In the fall of 1944, shortly following his medical discharge from the Navy, Artie Shaw formed a 17 piece band (without strings) that featured Barney Kessel on guitar, Dodo Marmarosa on piano, Ray Coniff on trombone, and the brilliant trumpeter Roy Eldridge, famous for his work with Gene Krupa’s band in the early 1940’s. The band, according to noted critic Leonard Feather, was “quite impressive” and exhibited “a refreshing lack of bad taste and bombast.”
This era of Shaw’s band resulted in several excellent recordings, among them Eddie Sauter’s arrangement of “Summertime” (featuring Eldridge) and “Time is All You’ve Got,” in which, according to Shaw biographer John White, “Eldridge did not want to play the ‘growl’ trumpet chorus, fearing that he would be accused of copying Duke Ellington’s expert in that department, Cootie Williams.”
During Eldridge’s year long stint in Shaw’s band, he experienced several incidents of racial prejudice and discrimination, including being barred from entering a venue where his name appeared on the marquee. White writes that “finally allowed entrance, he played the first set with ‘tears rolling down my cheeks.’” Shaw’s support of Eldridge was remembered by him as being “real great. He made the guy [that wouldn’t let me in] apologize…and got him fired.”
In Ava: My Story, Ava Gardner (Shaw’s wife at the time) describes what may be the same episode, an engagement when Eldridge didn’t make it to the bandstand:
“Artie was furious, so much that he was still steaming when we went out the stage door after the first set to enjoy a cigarette. And there was Roy Eldridge, sitting in the gutter, holding his trumpet and crying, the tears pouring down his cheeks. He hadn’t been allowed in the building. He’d been told: ‘A n—-r playing in a white man’s band? Don’t give us that crap. Get out of here, n—-r, if you know what’s good for you.’ Artie was often testy. This time he was not testy, he was volcanic with anger. The result: Roy Eldridge was allowed into the building. At that next set, Roy Eldridge blew his horn until the notes shimmered off the rooftops. He played a tune called ‘Little Jazz.’ In those days, when the kids really liked a number, they stopped dancing and clustered around the bandstand. This time they hemmed in to listen to Roy’s fantastic playing. I’ll never forget the occasion. Roy stood there blowing his heart out, tears streaming down his face. It was heartbreaking. I wept with him.”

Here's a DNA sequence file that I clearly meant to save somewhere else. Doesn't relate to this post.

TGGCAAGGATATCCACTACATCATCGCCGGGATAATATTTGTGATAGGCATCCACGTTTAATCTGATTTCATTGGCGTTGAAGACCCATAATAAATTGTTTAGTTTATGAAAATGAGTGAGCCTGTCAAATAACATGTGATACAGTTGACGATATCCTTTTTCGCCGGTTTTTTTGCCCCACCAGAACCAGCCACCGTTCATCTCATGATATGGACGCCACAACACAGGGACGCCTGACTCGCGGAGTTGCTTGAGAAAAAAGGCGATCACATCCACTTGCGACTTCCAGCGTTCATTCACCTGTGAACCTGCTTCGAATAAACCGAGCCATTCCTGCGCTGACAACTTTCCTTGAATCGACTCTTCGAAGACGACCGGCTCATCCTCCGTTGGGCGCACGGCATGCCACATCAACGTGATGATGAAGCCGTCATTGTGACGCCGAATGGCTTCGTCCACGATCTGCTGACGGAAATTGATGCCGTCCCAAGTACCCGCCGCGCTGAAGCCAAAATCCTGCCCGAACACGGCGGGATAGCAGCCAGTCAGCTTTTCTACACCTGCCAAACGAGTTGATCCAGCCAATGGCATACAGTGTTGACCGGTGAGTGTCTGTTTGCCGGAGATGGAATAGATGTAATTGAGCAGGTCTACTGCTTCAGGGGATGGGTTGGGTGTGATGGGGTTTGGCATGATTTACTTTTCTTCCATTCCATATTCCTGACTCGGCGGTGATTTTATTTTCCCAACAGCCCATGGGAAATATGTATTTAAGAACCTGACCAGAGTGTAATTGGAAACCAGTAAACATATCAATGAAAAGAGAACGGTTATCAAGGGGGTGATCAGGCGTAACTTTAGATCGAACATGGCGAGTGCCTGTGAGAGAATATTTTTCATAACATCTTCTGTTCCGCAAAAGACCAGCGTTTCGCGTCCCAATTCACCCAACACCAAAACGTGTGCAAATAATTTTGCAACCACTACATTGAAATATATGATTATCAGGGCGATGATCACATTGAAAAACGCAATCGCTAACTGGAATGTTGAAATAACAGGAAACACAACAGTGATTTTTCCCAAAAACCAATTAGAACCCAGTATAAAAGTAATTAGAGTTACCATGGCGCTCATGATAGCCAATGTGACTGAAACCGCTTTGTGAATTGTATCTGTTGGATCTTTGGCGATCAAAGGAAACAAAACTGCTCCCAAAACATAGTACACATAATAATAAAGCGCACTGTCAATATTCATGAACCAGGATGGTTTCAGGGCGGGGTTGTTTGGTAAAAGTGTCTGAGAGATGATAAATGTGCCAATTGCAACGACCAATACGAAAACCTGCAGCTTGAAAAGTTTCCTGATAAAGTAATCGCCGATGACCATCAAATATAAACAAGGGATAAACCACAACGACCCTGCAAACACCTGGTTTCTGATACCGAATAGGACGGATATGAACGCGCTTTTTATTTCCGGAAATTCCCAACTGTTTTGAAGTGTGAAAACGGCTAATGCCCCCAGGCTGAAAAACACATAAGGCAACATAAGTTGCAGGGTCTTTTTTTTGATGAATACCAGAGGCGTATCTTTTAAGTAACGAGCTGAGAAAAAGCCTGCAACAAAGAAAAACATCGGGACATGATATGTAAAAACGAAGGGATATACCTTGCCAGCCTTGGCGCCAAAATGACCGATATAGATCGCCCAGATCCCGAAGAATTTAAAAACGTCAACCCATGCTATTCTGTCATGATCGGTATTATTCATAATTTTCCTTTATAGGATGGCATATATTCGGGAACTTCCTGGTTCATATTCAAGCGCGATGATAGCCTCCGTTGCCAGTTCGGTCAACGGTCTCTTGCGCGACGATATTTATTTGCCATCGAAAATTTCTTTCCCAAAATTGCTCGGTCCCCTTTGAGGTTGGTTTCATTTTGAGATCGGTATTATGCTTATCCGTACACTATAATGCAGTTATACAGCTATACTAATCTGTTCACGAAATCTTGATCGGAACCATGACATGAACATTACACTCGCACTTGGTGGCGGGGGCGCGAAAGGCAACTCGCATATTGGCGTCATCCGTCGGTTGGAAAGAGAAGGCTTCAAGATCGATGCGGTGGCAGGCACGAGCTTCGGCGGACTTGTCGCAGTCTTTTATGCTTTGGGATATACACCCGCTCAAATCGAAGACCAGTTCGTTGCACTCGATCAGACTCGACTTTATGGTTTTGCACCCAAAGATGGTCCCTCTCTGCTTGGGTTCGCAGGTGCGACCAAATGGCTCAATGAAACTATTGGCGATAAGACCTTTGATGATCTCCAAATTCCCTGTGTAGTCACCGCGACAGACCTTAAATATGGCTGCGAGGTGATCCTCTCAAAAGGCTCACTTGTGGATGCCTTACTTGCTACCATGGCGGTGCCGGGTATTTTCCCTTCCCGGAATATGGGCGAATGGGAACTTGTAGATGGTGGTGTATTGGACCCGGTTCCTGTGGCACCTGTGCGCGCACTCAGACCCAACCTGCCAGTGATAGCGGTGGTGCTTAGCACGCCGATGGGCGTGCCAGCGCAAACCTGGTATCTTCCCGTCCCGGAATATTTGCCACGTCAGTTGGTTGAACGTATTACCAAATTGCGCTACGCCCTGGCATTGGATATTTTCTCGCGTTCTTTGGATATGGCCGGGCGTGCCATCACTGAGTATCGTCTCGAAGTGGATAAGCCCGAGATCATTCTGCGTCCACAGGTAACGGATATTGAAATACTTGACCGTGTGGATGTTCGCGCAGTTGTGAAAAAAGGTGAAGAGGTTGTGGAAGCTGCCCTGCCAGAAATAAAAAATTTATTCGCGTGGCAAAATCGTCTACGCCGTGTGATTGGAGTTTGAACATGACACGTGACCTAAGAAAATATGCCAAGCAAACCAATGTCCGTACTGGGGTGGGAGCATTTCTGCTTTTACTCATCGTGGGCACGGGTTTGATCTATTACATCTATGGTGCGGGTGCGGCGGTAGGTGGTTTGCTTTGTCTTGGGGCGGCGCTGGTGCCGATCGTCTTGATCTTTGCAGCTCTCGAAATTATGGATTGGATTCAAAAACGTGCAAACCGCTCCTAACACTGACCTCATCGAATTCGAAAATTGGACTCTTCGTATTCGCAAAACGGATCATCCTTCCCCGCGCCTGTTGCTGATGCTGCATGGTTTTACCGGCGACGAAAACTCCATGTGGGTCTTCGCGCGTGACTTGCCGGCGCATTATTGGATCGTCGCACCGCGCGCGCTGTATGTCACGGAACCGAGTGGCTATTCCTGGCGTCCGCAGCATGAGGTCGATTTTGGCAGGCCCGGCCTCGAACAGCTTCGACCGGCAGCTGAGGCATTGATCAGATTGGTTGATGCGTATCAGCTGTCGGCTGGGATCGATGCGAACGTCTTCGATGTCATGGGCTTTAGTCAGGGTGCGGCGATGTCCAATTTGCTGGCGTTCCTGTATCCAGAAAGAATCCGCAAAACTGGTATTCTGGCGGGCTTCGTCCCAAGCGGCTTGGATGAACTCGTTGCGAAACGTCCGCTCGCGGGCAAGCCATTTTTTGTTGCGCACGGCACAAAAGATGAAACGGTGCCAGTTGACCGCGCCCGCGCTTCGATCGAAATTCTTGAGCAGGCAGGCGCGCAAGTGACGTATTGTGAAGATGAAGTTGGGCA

Shaw sympathized with Eldridge’s situation. In a piece written by the critic Whitney Balliett, he quotes Shaw saying “It was very tough on him in my band, just as it had been for Billie Holiday when she was with me in the thirties. When I hired Roy, I told him that he would be treated like everyone else in the band, and that he would be paid very well, because he was the best. I told him that I could handle racial matters when we were on the stand, but there was very little I could do when we were off. Droves of people would ask him for his autograph at the end of the night, but later, on the bus, he wouldn’t be able to get off and buy a hamburger with the guys in the band. He thought he was traveling through a hostile land, and he was right.”
Shaw disbanded this version of his band in 1945 and formed a new orchestra – this time with strings – and worked with outstanding vocalists, including the Chicagoan Mel Torme. Eldridge, meanwhile, formed a big band of his own, was financially challenged, and returned to small group work.